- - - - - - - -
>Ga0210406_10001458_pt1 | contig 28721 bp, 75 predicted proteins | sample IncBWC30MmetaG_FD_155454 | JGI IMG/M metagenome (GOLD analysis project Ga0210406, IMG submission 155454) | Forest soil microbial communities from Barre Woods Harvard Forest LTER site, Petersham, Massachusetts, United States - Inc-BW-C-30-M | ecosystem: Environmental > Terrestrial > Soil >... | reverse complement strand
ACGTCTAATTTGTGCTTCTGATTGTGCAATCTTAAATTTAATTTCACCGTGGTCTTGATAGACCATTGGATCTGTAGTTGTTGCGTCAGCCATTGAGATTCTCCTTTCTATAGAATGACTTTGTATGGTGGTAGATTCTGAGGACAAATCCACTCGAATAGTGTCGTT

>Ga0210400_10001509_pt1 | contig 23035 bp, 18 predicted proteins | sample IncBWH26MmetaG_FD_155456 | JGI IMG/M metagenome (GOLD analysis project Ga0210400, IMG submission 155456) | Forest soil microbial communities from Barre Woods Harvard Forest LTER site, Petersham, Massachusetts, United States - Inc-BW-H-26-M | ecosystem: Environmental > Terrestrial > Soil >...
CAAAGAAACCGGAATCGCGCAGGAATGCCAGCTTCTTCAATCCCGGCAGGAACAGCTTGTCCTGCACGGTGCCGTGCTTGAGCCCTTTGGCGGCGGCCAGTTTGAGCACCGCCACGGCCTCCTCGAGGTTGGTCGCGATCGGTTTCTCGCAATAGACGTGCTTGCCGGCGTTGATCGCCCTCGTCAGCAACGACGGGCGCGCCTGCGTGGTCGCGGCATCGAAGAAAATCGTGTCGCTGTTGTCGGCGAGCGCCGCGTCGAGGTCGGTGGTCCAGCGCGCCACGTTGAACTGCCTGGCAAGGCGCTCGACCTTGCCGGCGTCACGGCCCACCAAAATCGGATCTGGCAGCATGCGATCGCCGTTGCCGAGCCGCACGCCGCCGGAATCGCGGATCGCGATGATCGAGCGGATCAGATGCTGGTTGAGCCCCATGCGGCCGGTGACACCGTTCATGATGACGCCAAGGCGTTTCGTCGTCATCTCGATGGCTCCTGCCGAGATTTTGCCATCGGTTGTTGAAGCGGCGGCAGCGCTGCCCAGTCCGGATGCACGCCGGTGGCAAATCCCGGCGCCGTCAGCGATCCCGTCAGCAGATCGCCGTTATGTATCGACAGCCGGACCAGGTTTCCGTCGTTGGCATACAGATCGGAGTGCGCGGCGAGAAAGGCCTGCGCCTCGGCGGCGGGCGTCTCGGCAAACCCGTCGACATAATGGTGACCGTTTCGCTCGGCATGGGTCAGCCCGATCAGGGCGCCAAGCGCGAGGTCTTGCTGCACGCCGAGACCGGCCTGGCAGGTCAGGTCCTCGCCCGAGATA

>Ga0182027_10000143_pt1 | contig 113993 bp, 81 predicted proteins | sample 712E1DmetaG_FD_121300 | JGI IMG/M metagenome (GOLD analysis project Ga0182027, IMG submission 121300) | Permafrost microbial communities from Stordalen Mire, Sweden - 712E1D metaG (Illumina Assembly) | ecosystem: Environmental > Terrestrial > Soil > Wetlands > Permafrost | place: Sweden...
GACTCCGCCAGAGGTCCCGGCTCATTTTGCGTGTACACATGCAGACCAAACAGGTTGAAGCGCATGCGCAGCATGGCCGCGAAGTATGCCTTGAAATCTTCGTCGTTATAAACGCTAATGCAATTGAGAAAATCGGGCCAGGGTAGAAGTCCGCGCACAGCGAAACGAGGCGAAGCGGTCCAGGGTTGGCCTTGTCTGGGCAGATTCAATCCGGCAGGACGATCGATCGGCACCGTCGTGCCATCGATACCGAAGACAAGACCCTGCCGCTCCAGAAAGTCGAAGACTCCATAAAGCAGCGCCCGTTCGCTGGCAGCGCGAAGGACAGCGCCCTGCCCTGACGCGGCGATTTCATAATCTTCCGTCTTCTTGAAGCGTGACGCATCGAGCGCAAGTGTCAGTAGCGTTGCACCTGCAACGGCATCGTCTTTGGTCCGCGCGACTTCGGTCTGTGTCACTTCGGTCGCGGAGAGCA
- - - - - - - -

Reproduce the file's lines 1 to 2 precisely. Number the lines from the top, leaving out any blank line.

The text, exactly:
>Ga0210406_10001458_pt1 | contig 28721 bp, 75 predicted proteins | sample IncBWC30MmetaG_FD_155454 | JGI IMG/M metagenome (GOLD analysis project Ga0210406, IMG submission 155454) | Forest soil microbial communities from Barre Woods Harvard Forest LTER site, Petersham, Massachusetts, United States - Inc-BW-C-30-M | ecosystem: Environmental > Terrestrial > Soil >... | reverse complement strand
ACGTCTAATTTGTGCTTCTGATTGTGCAATCTTAAATTTAATTTCACCGTGGTCTTGATAGACCATTGGATCTGTAGTTGTTGCGTCAGCCATTGAGATTCTCCTTTCTATAGAATGACTTTGTATGGTGGTAGATTCTGAGGACAAATCCACTCGAATAGTGTCGTT